What happened

Shares of Matinas BioPharma (NYSEMKT:MTNB) lost nearly 17% today after Amarin (NASDAQ:AMRN) reported preliminary full-year 2019 operating results and provided a business update. Both companies are developing drugs based on omega-3 fatty acids to treat cardiovascular disorders, although there are important differences in the specific fatty acid composition of each company's drug candidates. 

And, of course, Matinas BioPharma has a market cap of less than $300 million, while Amarin's market valuation is $7.3 billion. When Amarin's business is rolling, investors tend to interpret that as bad news for all the little fish nipping at its heels. 

As of 3:31 p.m. EST on Tuesday, the small-cap pharma stock had settled to a 12.2% loss.

A man pounding his fist on a table next to a tablet displaying a falling stock chart.

Image source: Getty Images.

So what

Amarin told investors that it expects full-year 2019 revenue at or slightly above $425 million, which was the high end of the latest financial guidance. The company expects to deliver $650 million to $700 million in revenue in 2020, which will be made possible by a doubling of its U.S. sales force to nearly 800 representatives.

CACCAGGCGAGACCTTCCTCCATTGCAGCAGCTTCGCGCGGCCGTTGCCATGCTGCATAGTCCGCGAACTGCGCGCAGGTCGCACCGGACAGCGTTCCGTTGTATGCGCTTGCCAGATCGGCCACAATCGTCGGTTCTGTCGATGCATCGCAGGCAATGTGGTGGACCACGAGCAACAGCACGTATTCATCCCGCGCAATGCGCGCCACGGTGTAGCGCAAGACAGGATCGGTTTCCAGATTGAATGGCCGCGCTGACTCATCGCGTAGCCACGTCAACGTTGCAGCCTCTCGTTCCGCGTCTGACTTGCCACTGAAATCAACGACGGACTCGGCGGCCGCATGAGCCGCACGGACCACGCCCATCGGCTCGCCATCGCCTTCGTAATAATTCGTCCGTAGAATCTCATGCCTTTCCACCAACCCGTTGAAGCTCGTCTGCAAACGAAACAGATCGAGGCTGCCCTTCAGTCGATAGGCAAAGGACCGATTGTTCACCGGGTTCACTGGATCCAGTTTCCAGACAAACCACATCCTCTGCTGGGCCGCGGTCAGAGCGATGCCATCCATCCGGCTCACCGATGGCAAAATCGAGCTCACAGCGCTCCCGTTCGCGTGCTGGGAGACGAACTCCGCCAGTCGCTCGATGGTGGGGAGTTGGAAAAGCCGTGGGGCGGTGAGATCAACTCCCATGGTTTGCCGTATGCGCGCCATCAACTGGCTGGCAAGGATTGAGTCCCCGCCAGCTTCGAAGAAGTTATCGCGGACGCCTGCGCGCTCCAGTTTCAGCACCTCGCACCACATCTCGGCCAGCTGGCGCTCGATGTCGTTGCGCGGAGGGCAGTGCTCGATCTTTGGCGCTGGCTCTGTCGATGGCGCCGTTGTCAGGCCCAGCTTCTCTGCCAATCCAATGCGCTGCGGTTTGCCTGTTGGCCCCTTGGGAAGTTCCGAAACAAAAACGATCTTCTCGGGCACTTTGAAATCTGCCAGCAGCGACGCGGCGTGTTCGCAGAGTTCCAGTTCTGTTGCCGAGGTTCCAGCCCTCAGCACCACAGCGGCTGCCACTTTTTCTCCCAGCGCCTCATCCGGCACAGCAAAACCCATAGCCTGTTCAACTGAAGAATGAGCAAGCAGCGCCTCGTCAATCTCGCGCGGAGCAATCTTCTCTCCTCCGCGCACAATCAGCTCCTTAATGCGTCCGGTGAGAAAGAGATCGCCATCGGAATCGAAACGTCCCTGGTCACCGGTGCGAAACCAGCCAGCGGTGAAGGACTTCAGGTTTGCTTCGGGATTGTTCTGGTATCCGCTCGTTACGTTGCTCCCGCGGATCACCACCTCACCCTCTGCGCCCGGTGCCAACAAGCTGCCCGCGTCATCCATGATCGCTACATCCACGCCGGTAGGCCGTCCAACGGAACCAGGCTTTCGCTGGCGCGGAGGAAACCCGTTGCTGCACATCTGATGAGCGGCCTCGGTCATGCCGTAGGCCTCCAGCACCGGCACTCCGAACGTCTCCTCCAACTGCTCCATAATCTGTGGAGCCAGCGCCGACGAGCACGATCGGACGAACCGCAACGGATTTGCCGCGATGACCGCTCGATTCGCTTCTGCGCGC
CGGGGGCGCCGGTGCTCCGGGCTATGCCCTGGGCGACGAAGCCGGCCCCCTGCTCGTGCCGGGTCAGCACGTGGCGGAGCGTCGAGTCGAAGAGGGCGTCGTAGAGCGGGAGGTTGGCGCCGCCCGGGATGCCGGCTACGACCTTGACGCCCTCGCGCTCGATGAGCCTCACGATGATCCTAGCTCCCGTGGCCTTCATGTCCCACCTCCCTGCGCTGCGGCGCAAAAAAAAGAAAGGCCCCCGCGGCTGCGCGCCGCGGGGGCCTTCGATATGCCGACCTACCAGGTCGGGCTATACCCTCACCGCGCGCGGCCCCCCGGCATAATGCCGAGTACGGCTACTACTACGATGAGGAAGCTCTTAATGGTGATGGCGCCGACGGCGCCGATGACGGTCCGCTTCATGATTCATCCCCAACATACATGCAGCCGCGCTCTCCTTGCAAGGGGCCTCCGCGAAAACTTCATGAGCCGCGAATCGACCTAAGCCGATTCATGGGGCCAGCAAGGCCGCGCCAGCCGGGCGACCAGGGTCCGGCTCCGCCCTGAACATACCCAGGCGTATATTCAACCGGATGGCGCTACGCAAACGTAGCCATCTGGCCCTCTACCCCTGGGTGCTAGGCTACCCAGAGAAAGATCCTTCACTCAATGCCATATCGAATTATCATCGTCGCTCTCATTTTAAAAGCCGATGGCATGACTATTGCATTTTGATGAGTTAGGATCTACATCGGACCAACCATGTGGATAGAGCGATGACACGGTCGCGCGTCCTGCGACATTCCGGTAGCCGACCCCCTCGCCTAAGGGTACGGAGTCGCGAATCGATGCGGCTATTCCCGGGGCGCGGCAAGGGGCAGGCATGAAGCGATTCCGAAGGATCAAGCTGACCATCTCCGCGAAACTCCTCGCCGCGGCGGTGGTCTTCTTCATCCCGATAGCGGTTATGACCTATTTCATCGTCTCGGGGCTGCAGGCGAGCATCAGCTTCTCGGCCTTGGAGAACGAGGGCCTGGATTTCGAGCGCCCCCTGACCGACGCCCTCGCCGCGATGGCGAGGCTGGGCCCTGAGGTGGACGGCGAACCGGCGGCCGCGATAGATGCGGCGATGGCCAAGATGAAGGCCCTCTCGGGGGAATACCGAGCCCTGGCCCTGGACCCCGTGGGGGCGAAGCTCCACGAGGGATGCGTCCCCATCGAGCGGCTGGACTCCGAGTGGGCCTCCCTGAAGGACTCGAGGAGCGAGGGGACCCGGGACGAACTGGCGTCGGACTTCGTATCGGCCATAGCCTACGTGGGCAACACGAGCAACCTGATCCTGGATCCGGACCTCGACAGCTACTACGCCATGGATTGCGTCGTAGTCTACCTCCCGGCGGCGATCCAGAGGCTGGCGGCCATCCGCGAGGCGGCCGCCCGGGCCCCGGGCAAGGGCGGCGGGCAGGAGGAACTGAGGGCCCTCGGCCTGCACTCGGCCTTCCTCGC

While the preliminary results haven't been audited and could be slightly different when finalized in the coming weeks, the takeaway is that doctors are readily prescribing Vascepa to patients. The drug grew revenue 85% year over year -- and the most important indication only received regulatory approval in mid-December. 

That suggests the long-awaited approval for reducing cardiovascular risks in at-risk individuals provided great publicity for Vascepa, or that doctors were liberally prescribing the drug in light of the risk-reduction data, or a little bit of both.

Now what

The update from Amarin isn't necessarily bad news for Matinas BioPharma. If the simplicity of drugs based on omega-3 fatty acids gains traction with doctors thanks to the trailblazing efforts of Vascepa, then smaller competitors such as Matinas BioPharma could benefit. But competing with Amarin and its vast financial resources will surely be difficult, if not next to impossible.